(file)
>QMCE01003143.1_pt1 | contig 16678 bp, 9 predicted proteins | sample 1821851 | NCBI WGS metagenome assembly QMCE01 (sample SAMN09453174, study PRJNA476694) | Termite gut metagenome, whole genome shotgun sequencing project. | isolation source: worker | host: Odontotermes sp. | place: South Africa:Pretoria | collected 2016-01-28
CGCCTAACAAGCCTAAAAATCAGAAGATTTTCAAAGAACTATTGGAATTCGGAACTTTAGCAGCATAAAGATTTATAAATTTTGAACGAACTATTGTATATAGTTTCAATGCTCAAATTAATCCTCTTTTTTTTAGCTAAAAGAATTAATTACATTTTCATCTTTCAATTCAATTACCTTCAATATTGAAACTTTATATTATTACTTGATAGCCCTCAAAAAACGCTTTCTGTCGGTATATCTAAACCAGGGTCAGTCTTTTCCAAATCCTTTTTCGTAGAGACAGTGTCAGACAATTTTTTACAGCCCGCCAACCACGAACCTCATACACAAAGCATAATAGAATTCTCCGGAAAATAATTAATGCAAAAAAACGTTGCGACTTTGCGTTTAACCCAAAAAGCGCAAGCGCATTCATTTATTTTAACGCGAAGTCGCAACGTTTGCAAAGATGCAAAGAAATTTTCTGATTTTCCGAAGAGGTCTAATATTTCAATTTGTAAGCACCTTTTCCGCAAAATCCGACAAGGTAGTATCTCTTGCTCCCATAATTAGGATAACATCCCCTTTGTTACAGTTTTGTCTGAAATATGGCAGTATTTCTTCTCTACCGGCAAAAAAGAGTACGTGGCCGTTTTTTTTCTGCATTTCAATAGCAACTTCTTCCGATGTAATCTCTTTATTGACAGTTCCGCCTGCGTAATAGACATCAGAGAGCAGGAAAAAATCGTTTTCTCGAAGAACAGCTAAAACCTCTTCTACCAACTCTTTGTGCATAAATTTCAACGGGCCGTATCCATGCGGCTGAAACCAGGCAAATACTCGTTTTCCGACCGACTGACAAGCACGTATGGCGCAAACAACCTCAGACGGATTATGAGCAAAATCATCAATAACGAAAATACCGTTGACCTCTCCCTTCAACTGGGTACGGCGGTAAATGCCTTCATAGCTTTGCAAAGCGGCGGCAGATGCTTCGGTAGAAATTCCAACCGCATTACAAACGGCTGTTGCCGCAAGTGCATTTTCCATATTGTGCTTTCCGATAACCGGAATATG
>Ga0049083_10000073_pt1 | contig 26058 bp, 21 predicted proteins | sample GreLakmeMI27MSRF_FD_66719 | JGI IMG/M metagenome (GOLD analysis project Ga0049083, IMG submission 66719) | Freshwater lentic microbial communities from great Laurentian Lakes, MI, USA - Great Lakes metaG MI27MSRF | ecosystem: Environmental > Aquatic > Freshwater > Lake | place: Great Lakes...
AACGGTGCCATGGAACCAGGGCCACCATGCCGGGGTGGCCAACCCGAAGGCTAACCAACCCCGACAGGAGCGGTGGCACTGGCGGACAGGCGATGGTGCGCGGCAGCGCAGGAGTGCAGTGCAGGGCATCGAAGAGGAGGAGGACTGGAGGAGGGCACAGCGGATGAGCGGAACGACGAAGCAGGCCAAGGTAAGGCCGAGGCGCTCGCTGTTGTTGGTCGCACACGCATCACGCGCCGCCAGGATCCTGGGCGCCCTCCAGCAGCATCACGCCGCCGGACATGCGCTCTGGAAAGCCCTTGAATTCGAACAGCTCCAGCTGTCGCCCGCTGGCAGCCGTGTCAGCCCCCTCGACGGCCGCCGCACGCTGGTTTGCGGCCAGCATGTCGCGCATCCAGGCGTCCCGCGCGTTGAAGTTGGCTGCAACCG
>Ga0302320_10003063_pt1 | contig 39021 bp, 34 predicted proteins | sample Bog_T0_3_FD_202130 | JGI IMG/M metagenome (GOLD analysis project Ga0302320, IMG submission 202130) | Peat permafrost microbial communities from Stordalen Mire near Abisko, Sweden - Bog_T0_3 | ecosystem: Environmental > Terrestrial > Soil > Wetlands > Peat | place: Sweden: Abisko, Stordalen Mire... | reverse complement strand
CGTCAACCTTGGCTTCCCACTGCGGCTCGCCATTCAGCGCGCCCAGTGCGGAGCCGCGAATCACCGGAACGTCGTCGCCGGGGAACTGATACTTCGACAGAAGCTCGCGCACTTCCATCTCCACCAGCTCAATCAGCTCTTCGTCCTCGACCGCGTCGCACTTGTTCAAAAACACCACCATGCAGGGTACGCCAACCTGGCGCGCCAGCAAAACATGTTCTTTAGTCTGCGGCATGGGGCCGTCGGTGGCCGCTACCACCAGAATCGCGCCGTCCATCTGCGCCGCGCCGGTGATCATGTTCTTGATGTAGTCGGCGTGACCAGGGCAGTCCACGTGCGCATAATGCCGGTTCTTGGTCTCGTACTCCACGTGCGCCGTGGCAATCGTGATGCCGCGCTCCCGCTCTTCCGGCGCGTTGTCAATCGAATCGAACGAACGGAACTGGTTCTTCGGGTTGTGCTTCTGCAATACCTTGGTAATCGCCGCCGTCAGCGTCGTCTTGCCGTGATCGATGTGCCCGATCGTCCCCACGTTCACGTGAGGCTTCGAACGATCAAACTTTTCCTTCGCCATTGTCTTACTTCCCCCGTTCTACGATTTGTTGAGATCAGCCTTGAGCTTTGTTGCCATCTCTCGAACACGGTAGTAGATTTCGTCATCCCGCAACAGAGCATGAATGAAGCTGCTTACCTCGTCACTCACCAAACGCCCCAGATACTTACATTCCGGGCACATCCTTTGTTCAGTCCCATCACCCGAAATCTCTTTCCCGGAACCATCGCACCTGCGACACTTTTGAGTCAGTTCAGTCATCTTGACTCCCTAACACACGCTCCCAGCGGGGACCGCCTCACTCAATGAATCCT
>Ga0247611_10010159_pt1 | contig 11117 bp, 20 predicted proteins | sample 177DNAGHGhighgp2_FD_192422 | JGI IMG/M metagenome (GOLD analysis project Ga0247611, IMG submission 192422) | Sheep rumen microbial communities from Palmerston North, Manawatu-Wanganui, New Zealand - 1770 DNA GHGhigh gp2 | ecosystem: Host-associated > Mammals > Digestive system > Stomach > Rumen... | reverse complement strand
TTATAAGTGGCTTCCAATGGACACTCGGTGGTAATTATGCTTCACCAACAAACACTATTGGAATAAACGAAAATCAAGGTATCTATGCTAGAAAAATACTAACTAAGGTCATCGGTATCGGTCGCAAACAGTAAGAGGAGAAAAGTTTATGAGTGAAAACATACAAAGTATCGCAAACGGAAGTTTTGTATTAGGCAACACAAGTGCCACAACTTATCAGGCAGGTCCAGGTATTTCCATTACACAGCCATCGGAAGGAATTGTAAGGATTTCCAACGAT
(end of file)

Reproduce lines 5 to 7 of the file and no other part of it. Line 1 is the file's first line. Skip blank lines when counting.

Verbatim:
>Ga0302320_10003063_pt1 | contig 39021 bp, 34 predicted proteins | sample Bog_T0_3_FD_202130 | JGI IMG/M metagenome (GOLD analysis project Ga0302320, IMG submission 202130) | Peat permafrost microbial communities from Stordalen Mire near Abisko, Sweden - Bog_T0_3 | ecosystem: Environmental > Terrestrial > Soil > Wetlands > Peat | place: Sweden: Abisko, Stordalen Mire... | reverse complement strand
CGTCAACCTTGGCTTCCCACTGCGGCTCGCCATTCAGCGCGCCCAGTGCGGAGCCGCGAATCACCGGAACGTCGTCGCCGGGGAACTGATACTTCGACAGAAGCTCGCGCACTTCCATCTCCACCAGCTCAATCAGCTCTTCGTCCTCGACCGCGTCGCACTTGTTCAAAAACACCACCATGCAGGGTACGCCAACCTGGCGCGCCAGCAAAACATGTTCTTTAGTCTGCGGCATGGGGCCGTCGGTGGCCGCTACCACCAGAATCGCGCCGTCCATCTGCGCCGCGCCGGTGATCATGTTCTTGATGTAGTCGGCGTGACCAGGGCAGTCCACGTGCGCATAATGCCGGTTCTTGGTCTCGTACTCCACGTGCGCCGTGGCAATCGTGATGCCGCGCTCCCGCTCTTCCGGCGCGTTGTCAATCGAATCGAACGAACGGAACTGGTTCTTCGGGTTGTGCTTCTGCAATACCTTGGTAATCGCCGCCGTCAGCGTCGTCTTGCCGTGATCGATGTGCCCGATCGTCCCCACGTTCACGTGAGGCTTCGAACGATCAAACTTTTCCTTCGCCATTGTCTTACTTCCCCCGTTCTACGATTTGTTGAGATCAGCCTTGAGCTTTGTTGCCATCTCTCGAACACGGTAGTAGATTTCGTCATCCCGCAACAGAGCATGAATGAAGCTGCTTACCTCGTCACTCACCAAACGCCCCAGATACTTACATTCCGGGCACATCCTTTGTTCAGTCCCATCACCCGAAATCTCTTTCCCGGAACCATCGCACCTGCGACACTTTTGAGTCAGTTCAGTCATCTTGACTCCCTAACACACGCTCCCAGCGGGGACCGCCTCACTCAATGAATCCT
>Ga0247611_10010159_pt1 | contig 11117 bp, 20 predicted proteins | sample 177DNAGHGhighgp2_FD_192422 | JGI IMG/M metagenome (GOLD analysis project Ga0247611, IMG submission 192422) | Sheep rumen microbial communities from Palmerston North, Manawatu-Wanganui, New Zealand - 1770 DNA GHGhigh gp2 | ecosystem: Host-associated > Mammals > Digestive system > Stomach > Rumen... | reverse complement strand